Tax roundup: Lies, lies, and more lies

September 29th, 2017 at 8:03 am

First, here’s a rough typology of the lies upon which the sales job for the Republicans’ wasteful, regressive tax cut is based.

  1. The tax cut won’t help the rich. 1a. It won’t help Trump.
  2. The tax cut will generate enough growth to pay for itself. 2a. Sec’y Mnuchin’s now going beyond this, claiming that it will raise more revenue than it loses. (Here’s what I think’s going on there.)
  3. Most of the benefits of the tax cut will go to the middle class.

Lies, lies, lies. And while it’s early days, and much could change, My impression is that a lot of people outside of DC Republicans aren’t buying them. The media and the Twitterverse is especially lit up with lies #1 and #2. In fact, here’s the NYT doing some calculations on lie 1b (“Trump could save more than $1 billion under his new tax plan”; that’s mostly due to eliminating the estate tax).

Also, on #1, see the Tax Policy Center’s take on the benefits to the wealthy:

  • The top 1 percent of households (those with incomes above $730,000) would get about 53 percent of the framework’s net tax cuts, or roughly $130,000 a year on average.
  • The top 0.1 percent of households (those with incomes above $3.4 million) would get roughly 30 percent of the framework’s net tax cuts, or about $720,000 a year, on average.

This analysis also applies to the reduction in the tax rate (from about 40 to 25 percent) for business pass-through income, which the R’s are trying to sell as helping small businesses. In fact, 86 percent of pass-throughs are already taxed at 25 percent or less. Chuck Marr reports that “79 percent of the benefit of this tax cut would flow to filers with incomes above $1 million.  The 400 households with the highest incomes would receive an average tax cut of $5.5 million from this provision alone.”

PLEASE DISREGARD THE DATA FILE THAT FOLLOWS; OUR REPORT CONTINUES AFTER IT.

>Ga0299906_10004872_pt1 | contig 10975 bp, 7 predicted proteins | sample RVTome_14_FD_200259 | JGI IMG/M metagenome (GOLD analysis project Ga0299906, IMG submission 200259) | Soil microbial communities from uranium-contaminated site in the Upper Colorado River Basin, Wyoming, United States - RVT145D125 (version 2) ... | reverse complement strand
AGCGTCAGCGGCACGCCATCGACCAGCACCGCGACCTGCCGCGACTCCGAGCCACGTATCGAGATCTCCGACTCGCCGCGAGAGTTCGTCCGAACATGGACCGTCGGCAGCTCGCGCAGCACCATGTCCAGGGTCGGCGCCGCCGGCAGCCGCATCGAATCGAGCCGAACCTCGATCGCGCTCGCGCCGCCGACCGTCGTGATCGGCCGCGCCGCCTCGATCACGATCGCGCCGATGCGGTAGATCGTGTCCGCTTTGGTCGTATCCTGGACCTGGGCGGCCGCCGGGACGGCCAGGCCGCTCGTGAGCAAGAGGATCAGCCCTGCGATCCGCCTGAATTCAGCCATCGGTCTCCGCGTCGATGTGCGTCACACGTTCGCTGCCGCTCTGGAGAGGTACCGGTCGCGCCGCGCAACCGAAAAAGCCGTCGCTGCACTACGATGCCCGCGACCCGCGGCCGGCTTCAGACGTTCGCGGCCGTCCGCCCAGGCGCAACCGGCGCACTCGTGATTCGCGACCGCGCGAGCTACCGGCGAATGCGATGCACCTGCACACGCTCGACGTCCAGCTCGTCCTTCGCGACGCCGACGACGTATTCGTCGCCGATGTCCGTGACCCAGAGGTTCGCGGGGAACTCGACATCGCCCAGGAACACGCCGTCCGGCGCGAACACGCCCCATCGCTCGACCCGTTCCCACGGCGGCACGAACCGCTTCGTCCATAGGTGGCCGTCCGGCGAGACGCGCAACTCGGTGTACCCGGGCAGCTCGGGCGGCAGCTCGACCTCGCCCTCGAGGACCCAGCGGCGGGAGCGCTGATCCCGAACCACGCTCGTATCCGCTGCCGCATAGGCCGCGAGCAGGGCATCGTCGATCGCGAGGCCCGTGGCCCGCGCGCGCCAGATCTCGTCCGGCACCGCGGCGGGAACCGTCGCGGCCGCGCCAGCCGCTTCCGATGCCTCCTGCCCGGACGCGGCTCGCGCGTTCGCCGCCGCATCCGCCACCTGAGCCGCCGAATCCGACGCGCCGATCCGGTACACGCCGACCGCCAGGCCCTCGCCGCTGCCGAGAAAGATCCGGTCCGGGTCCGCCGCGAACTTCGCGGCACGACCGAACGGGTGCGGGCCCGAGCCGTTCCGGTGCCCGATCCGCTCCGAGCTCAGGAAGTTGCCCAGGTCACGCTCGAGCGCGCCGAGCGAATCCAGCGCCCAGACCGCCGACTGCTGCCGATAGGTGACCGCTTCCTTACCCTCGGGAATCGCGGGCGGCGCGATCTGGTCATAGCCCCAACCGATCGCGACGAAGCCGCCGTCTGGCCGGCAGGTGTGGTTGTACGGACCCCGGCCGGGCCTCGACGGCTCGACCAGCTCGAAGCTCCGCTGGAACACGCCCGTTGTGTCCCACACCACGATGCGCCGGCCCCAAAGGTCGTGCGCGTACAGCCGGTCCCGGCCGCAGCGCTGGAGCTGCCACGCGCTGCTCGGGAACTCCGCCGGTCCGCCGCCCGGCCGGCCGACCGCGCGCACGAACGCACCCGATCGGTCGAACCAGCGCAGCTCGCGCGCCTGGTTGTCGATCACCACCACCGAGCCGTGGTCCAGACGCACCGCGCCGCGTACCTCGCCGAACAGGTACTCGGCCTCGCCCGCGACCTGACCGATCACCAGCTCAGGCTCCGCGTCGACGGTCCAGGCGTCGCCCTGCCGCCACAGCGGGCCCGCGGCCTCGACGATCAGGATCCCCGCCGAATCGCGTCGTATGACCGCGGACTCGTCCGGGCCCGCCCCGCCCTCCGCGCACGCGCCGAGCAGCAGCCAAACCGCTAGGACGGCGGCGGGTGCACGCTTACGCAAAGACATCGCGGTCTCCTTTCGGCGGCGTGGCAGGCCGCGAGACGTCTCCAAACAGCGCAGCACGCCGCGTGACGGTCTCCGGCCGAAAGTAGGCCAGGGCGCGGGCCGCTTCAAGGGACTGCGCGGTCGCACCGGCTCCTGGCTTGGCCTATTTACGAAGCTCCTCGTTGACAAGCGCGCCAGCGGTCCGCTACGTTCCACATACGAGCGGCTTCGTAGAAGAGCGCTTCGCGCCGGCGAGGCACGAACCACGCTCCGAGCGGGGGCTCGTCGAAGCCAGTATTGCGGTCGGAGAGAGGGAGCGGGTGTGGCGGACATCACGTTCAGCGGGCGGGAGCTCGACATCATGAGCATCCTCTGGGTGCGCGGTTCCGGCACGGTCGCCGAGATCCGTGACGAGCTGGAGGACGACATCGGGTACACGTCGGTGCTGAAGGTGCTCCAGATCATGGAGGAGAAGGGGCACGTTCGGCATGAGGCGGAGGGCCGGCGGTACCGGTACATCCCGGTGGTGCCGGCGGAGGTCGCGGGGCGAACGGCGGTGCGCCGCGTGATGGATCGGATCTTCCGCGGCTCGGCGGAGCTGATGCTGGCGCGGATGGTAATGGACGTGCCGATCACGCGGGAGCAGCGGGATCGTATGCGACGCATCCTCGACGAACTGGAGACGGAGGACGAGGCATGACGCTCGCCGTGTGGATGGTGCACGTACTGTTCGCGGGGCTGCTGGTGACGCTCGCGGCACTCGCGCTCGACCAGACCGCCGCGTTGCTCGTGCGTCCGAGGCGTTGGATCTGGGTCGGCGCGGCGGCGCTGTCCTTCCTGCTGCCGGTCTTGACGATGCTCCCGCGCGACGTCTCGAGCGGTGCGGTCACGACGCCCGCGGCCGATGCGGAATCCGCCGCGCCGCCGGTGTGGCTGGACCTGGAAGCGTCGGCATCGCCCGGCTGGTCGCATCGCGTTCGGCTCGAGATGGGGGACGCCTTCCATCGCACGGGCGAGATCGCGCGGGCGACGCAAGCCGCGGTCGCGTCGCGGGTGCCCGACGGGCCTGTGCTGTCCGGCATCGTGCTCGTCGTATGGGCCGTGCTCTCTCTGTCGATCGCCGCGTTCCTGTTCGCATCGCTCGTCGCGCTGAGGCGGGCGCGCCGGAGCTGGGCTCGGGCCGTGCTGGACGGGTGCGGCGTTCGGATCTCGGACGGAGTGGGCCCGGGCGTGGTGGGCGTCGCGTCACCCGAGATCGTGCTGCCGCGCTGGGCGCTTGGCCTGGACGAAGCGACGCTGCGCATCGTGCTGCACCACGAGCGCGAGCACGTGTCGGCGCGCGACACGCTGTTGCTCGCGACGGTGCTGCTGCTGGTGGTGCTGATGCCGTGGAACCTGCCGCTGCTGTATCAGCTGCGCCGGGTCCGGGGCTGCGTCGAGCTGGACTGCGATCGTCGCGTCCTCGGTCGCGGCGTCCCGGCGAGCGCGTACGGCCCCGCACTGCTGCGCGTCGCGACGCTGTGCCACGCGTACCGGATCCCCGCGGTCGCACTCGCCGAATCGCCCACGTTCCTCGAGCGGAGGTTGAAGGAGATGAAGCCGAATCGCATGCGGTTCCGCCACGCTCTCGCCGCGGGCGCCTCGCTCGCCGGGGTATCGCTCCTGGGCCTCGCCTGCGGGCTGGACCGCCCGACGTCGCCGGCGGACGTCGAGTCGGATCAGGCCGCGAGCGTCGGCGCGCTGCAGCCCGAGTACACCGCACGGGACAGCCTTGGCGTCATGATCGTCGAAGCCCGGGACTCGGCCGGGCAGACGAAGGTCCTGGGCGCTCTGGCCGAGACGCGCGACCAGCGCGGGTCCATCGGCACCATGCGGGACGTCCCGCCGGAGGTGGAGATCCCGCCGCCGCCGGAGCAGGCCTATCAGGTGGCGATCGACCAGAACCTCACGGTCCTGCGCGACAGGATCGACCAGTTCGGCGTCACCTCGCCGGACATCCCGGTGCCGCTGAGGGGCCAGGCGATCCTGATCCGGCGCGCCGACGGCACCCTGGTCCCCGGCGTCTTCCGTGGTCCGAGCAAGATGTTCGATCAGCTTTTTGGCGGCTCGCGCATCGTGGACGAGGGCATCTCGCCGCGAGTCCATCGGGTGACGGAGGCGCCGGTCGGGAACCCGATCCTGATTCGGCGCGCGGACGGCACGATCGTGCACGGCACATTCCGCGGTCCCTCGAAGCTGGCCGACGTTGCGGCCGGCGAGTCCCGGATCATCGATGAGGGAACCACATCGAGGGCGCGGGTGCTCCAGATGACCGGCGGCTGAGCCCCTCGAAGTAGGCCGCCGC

Re #3, since most of the cuts go to the top, there’s not much left to trickle down to the middle class, but the tax cutters are making a big deal out of how their plan to double the standard deduction (or, to increase the zero tax bracket) will help lower income families. And, no question, some will benefit from that.

But what they don’t talk about is their plan to get rid of personal exemptions, which also lower the tax burden for families, especially those whose deductions currently lead them to itemize (and thus forego the current standard deduction) and numerous members. To determine whether middle-class families get a cut or an increase under the new plan, you must see if the higher standard deduction (plus the proposed expansion in the child tax credit, about which details have yet to be released) is greater than the loss of personal exemptions.

Thankfully, Josh Barro carefully, with caveats for what’s known and what’s not, does the number crunching. His conclusion: “While there are still a lot of details to be filled in, the information we have available suggests the new Republican tax proposal would raise income taxes on many families who make just a bit more than the national average.”

Finally, once you’ve gone through all this muck and taken the requisite shower to clean all that BS out of your pores, here’s yours truly on what actual tax reform might look like. Simply put, the goal is to raise the ample revenue we need to meet the challenges we face, while pushing back on market-driven inequalities.

[I updated some numbers based on TPC’s new estimates; link above.]

Print Friendly

7 comments in reply to "Tax roundup: Lies, lies, and more lies"

  1. Smith says:

    Jared, you’ve got a not small mistake in your story, $700,000 is average for 1% which includes the stratospheric .1% income. You only need $450,000 and above to make it into the top 1%. The .1% figure also appears to suffer the same fate.

    Saez June 2016
    Striking it Richer:
    The Evolution of Top Incomes in the United States
    (Updated with 2015 preliminary estimates)